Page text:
I am embarrassed to admit that I am hooked on jigsaws. I have always thought them ridiculous. A picture is cut into small pieces that are then laboriously put together, briefly admired then broken up and returned to the box. (No wonder, after all that effort, that people sometimes frame them). This seems to be the occupation of lonely, bored, unimaginative, and rather odd people.
Category archive: Viewpoint
It’s 2 o’clock on a day so sunny that it confounds Aucklanders accustomed to their city’s moodiness. There’s not a cloud to be seen and on the Waterfront Viaduct, families stroll, gorge on takeaways or just sit and, over a drink, watch the passing parade. Not far away something much darker is on show in the stunning ASB Theatre. It holds 680 – and is close to capacity.
Crass materialism leapt brazenly out of the closet in New Zealand the 80s. Money-making was elevated to high social status beyond public service. An American import, the dominance of the mighty dollar had already taken root in other countries. Business finally reached the pinnacle of prestige. Business books proliferated: business management, business leadership, how to succeed in business and, of course, business-speak.
First an editorial confession. We’ve been in Oz, but no, there’s no ball tampering copy here, just this:
Condom machine graffiti: ‘ For refund, insert baby here’.
Aussies are not so much a weird as a witty mob at times. Where some residents with dogs might put up a sign saying ‘Beware of dog’, others choose to let passers-by know with much more precision. Take this for example: ‘My dog can make it to the fence in 2.8 seconds. Can you?’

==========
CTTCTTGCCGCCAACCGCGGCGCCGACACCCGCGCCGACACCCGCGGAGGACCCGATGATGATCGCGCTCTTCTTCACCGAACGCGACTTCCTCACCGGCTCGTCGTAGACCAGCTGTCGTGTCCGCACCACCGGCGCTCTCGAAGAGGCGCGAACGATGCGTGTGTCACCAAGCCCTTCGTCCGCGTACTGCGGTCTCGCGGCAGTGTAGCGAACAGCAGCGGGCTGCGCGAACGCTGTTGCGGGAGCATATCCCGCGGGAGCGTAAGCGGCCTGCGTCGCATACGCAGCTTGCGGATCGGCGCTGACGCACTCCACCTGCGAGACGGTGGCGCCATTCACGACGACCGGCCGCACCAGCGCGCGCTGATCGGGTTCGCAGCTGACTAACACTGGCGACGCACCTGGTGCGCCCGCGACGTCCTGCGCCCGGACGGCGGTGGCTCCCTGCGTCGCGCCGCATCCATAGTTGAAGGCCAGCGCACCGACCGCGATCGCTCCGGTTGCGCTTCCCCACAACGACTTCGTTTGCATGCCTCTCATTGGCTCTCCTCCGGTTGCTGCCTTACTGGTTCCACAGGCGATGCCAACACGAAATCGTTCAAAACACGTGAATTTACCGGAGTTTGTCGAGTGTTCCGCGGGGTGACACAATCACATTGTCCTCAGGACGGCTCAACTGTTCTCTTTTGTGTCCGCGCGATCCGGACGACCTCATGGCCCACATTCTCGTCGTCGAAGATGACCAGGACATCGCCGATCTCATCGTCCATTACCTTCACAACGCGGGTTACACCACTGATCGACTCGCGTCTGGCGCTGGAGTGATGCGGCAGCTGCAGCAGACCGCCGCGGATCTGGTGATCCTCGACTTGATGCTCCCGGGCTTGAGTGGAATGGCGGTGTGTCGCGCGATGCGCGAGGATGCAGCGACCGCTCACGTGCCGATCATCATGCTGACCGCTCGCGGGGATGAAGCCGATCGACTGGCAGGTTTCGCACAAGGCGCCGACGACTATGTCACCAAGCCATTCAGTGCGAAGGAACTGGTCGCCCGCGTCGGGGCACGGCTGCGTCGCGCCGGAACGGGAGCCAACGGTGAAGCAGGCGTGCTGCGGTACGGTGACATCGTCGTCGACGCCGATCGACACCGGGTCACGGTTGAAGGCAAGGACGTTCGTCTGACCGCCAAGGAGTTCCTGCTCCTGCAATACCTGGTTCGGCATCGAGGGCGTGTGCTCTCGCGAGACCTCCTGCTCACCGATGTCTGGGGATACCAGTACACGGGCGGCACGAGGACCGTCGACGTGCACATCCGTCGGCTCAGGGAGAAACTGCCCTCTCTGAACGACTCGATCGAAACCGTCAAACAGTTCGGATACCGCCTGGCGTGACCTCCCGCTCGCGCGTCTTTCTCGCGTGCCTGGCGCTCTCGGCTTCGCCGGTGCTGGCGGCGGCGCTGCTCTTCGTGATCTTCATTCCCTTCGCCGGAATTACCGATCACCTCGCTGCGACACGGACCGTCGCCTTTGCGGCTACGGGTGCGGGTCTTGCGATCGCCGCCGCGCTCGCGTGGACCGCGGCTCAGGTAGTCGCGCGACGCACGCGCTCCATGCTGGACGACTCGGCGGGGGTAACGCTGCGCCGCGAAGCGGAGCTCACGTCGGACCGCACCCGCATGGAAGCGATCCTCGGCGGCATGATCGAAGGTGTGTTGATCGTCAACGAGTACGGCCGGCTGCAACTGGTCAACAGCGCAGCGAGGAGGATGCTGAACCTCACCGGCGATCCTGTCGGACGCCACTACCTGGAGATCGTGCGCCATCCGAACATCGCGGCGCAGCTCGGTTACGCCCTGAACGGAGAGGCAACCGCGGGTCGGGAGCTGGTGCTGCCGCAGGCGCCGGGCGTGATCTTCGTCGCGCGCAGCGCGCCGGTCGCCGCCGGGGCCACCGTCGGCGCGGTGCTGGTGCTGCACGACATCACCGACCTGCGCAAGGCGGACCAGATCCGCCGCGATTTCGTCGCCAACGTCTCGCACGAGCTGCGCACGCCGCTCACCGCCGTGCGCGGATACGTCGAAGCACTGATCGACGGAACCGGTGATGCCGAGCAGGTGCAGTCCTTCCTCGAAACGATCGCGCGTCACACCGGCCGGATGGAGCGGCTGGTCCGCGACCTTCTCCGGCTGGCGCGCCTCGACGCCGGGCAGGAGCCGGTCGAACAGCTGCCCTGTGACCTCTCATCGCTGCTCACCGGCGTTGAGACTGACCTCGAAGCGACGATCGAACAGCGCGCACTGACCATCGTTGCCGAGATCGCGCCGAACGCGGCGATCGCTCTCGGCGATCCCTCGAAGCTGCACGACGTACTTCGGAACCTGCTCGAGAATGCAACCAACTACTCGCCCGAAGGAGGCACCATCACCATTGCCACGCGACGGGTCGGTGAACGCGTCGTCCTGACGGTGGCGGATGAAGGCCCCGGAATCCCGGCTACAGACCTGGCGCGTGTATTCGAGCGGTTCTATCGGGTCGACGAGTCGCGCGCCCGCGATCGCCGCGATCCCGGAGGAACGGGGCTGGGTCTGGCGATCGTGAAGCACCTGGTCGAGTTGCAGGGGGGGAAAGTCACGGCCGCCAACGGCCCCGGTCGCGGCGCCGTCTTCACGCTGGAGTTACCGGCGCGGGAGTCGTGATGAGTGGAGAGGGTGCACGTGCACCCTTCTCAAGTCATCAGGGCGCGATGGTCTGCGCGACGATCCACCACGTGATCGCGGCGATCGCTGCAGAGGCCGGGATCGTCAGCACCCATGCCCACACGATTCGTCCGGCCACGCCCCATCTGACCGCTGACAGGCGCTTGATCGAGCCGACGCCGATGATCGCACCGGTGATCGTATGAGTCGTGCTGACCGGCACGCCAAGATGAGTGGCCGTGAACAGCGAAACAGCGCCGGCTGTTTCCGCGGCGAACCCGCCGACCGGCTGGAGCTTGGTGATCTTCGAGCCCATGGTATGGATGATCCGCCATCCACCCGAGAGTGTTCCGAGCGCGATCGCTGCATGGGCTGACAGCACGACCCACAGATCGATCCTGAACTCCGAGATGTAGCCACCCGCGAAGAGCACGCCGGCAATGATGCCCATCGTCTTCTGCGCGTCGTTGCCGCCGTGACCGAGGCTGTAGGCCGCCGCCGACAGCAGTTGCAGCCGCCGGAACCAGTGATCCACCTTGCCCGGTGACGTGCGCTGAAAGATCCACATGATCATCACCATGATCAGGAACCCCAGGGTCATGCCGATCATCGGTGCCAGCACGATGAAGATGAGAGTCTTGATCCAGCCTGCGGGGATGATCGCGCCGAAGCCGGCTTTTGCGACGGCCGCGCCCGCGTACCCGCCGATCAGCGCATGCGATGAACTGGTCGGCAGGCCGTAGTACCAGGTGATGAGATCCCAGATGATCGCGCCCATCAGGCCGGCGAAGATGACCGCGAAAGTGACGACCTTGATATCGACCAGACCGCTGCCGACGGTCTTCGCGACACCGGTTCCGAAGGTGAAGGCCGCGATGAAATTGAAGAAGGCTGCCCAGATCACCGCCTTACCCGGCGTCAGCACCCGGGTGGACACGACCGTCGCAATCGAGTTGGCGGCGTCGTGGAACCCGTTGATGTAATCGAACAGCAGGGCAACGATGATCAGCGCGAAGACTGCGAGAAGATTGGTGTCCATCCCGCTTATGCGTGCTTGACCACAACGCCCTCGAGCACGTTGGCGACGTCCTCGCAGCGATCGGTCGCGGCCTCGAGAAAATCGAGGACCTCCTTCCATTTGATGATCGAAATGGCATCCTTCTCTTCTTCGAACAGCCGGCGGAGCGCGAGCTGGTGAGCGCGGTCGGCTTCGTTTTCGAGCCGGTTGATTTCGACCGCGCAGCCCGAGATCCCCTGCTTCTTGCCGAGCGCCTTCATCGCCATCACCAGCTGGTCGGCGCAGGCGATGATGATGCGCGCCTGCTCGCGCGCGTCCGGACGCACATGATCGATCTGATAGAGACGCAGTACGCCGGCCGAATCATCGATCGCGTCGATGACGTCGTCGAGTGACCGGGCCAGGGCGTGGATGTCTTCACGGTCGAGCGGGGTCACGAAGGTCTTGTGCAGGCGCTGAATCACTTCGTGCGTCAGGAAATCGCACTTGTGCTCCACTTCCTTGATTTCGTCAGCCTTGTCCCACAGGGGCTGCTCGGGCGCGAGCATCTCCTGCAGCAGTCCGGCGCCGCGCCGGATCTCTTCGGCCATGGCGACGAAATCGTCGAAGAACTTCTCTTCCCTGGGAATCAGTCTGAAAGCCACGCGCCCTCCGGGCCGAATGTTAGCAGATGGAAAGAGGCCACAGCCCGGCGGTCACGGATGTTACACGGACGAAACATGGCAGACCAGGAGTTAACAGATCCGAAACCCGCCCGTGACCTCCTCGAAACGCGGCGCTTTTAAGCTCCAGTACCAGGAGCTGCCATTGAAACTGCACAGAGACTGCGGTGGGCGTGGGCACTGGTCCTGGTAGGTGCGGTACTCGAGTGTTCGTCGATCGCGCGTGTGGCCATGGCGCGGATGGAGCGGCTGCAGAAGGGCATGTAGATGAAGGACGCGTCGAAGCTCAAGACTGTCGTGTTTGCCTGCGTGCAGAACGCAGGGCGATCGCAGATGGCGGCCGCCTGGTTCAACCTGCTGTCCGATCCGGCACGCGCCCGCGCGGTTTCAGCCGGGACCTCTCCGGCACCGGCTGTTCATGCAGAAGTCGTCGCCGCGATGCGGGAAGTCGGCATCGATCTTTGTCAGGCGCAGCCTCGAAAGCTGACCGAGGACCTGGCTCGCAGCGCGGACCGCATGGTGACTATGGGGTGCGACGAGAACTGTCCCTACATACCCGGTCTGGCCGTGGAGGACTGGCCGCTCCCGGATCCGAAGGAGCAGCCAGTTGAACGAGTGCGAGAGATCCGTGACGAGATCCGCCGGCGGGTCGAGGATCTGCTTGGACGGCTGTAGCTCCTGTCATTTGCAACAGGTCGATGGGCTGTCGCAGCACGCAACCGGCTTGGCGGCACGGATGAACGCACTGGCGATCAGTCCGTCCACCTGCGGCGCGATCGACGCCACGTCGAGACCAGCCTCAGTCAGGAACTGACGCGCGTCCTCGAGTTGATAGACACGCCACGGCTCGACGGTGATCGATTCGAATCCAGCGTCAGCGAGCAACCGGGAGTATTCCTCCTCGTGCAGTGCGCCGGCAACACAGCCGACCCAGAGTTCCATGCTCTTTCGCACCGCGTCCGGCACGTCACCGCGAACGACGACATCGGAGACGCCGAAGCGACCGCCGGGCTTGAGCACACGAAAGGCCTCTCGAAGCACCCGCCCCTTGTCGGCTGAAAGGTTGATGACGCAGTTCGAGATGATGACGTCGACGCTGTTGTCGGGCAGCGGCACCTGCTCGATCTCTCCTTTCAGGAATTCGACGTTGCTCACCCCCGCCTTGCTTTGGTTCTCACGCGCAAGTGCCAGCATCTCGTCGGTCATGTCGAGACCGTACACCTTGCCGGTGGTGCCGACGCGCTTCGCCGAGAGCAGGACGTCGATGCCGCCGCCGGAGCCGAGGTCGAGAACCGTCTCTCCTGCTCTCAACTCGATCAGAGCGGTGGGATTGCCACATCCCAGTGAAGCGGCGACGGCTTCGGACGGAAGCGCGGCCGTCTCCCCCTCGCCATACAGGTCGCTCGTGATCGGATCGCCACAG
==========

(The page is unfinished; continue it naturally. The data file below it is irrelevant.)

Laurel Hubbard, the transgender weightlifter who will represent New Zealand at the Commonwealth Games, appears to be determined to compete yet thoughtful about the concerns expressed by her detractors. She asks them to ‘look at the bigger picture,’ yet seems unsure if the current laws on transgender participation will remain or evolve, perhaps more in line with the perceptions of athletes who look upon her participation as cheating.
When you ride on an Auckland bus, there’s no such thing as a typical ride – not if you’re looking.
The entertainment is not so much in the city’s sport – that never-ending version of upmarket stock cars. A U-turn perhaps – just in front of the car speeding towards them? No worries. Drivers career backwards out of driveways into busy traffic lanes, or exit out of entrance ways to shopping centres. Quite a few fancy they can beat traffic lights too, often with predictable results. It’s Auckland.
Yesterday I put roll-on sunscreen on my armpits – somewhere that rarely sees the light — forgot the day of the week when looking up the tide times and couldn’t find my phone. I couldn’t call it since I had left the sound turned off after that disturbing movie about billboards.
Today I found the door left open all night (wide open, not just unlocked) and while cleaning out the cupboard discovered a couple of securely packed boxes labelled “jug” and “milk jug”. I assume I got them for my sister who likes jugs, but, worryingly, have absolutely no recollection of buying them.
Boxing promoters tend to tag their talent with silly names like The Brown Bomber (Joe Louis), Iron Mike (Tyson), The Real Deal (Evander Hollyfield), and perhaps the silliest, Tuaman, (New Zealand’s David Tua). Boxing is a jarring sport – our current brown hope, Joseph Parker, is about to find out just how jarring.
“We’re a species that… can study our own ability to be manipulated,” said Tristan Harris, a former ‘design ethicist’ at Google.
“We have to talk about the advertising-based business model, which, paired with artificial intelligence, poses an existential threat. We have to get really serious about this. If you think about where are the most powerful AIs in the world located right now? Arguably, at two companies: Google and Facebook. The most powerful AIs in the world.